The Audi SQ5: great chassis, shame about the steering.
Audi’s original SQ5 was both the first diesel S-model and the first of its Q-branded SUVs to be given the performance treatment, and it went on to be a resounding success here in the UK. Roughly a fifth of all MkI Q5s on our roads are powered by the 313hp/480lb ft biturbo diesel engine, showing that the Audi’s blend of pace and parsimony was a massive hit with customers.
For the second generation, though, the German company has decided to launch the SQ5 with a 3.0-litre TFSI turbocharged petrol engine, borrowed from the Audi S4 and S5. There was a petrol version of the original SQ5 in other markets, but we only got the diesel here; so a TFSI SQ5 is something unusual. It also represents the first time any S-model Audi sold in the UK will have a choice of engines.
The SQ5’s V6 motor produces healthy outputs of 354hp and 369lb ft, to deliver 0-62mph in 5.4 seconds and the de rigueur 155mph limited maximum. Yet the old SQ5 TDI had 313hp allied to 480lb ft, for a 0-62mph run of 5.1 seconds. Oh, and 41.5mpg, compared to the new TFSI model’s 34mpg. And then Audi went and did a ‘plus’ model too, with 340hp/516lb ft.
A diesel SQ5 MkII is on the way for 2018, but for now, what we have is a slower, thirstier version of what went before. Has Audi shot itself in the foot, then, or is there method to the German company’s seeming madness with the SQ5 TFSI?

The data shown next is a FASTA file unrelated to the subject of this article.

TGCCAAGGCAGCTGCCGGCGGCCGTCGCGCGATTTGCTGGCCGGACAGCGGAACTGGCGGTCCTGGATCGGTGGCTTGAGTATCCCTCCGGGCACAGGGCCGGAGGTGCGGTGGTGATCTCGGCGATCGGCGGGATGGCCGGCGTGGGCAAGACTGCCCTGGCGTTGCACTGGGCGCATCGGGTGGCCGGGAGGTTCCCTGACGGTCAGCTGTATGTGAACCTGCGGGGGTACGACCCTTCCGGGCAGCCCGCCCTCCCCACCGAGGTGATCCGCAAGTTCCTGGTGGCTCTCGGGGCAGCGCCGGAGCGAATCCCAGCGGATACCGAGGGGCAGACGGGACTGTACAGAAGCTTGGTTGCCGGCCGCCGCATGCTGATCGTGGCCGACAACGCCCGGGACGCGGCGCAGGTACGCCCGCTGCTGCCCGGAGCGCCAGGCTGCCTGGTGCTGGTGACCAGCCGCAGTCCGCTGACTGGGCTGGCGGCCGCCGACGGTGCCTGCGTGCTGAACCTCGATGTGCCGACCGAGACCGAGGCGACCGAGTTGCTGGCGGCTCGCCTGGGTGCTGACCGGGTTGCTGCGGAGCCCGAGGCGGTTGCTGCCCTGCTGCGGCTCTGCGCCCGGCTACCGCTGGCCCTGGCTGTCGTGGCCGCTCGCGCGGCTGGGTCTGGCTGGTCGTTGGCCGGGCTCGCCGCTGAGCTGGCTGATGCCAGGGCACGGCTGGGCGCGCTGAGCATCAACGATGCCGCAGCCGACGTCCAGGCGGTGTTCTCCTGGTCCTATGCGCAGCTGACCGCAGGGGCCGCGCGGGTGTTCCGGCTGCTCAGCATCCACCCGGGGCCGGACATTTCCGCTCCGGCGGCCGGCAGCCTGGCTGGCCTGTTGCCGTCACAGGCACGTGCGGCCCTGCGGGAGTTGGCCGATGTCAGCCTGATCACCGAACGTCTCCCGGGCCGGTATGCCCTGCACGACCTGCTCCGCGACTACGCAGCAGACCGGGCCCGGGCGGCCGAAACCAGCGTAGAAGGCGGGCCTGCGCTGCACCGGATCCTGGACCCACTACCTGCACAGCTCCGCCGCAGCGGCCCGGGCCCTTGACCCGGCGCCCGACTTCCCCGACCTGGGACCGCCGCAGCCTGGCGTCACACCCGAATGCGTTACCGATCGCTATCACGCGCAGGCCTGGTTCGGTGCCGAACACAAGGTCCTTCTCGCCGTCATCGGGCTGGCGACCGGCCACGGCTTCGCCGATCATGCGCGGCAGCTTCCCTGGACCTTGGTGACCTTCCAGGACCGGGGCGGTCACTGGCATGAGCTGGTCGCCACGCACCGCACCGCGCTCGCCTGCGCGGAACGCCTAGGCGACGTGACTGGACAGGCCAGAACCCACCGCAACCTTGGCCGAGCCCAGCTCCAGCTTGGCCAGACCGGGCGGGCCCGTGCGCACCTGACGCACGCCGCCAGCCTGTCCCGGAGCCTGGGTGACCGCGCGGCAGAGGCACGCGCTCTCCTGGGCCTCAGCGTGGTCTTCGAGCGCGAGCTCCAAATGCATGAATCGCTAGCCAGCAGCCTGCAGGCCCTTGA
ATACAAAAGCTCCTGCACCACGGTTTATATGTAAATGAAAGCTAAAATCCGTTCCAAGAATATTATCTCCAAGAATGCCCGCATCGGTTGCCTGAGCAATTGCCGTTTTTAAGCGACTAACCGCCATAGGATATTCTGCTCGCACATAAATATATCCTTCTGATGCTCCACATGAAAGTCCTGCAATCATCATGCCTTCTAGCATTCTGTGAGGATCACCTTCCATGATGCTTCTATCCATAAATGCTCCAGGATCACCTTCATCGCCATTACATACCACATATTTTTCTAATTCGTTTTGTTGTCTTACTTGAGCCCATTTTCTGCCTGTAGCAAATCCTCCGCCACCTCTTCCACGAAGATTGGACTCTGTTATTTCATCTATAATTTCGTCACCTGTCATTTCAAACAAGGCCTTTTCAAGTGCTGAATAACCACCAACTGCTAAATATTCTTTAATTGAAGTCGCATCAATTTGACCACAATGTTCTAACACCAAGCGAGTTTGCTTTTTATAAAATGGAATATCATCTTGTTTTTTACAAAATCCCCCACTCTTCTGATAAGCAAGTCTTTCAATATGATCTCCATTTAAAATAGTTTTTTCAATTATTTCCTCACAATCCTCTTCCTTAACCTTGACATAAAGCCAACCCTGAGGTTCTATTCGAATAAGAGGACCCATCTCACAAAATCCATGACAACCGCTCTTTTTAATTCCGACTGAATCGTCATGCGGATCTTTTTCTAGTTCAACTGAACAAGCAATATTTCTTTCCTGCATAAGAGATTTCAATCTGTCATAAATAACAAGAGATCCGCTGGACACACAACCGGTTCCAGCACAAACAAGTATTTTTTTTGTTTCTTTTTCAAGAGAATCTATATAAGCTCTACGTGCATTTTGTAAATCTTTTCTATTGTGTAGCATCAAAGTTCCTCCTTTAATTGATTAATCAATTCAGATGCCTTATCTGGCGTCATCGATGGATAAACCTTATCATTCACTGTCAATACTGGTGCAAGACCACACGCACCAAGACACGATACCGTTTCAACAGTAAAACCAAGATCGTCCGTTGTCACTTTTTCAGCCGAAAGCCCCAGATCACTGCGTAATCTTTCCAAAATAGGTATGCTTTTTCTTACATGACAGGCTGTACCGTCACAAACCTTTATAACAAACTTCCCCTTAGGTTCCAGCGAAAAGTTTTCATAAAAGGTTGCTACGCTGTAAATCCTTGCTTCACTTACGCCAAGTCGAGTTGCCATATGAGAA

About the most contentious point of the SQ5’s design revolves around the utterly fake ‘quad exhausts’. You don’t have to peer at them too closely to spot that they are all blanking plates, the real (twin) pipes instead lurking behind the bumper and curved downwards, in the fashion you used to get on turbodiesels in the early 2000s. Quite why Audi didn’t a) just do away with this fake trim entirely, or b) manage to route the exhausts into at least one of the exits for some authenticity, we don’t know.
But if we tell you that’s the main issue with the SQ5, then it gives you some clue as to the attractive, if somewhat reserved aesthetic of the SUV. Only if you find the regular version’s Q7-apeing appearance abhorrent would the SQ5’s looks bother you. It wears all the typical S Audi trimmings: aluminium-effect door mirrors, roof rails and window surrounds; a big single frame grille with a matte grey finish; revised bumpers and side skirts, as well as a rear roof spoiler; the 'quad' exhausts; large, lovely alloy wheels, in this instance 20-inch items; and subtle ‘SQ5’ badging here and there. We think the hot SUV looks great, especially in the two signature finishes of the launch cars, Azores Green and Navarra Blue (either metallic costing £645).
Inside, it’s much the same story – exquisitely rendered, if not the most adventurous of dash designs. But nobody in the mainstream does touch and finishing like Audi, so the console just feels uniformly marvellous, while the cabin is spacious enough for four tall adults. Boot space has also risen from the old model to the new, with the SQ5 now capable of carrying at least 610 litres of stuff in the back with all the seats in place.
Standard equipment is generous for the £51,200 an SQ5 TFSI will set you back, as you get the 20-inch wheels, full LED lights all round with High Beam Assist, five-mode Audi Drive Select, S-tuned suspension with electronically controlled dampers, the 8.3-inch MMI Navigation Plus infotainment system, cruise control, a 10-speaker, 180-watt sound system, leather upholstery, electrically adjustable sport seats in the front, Keyless Go, three-zone climate control and more.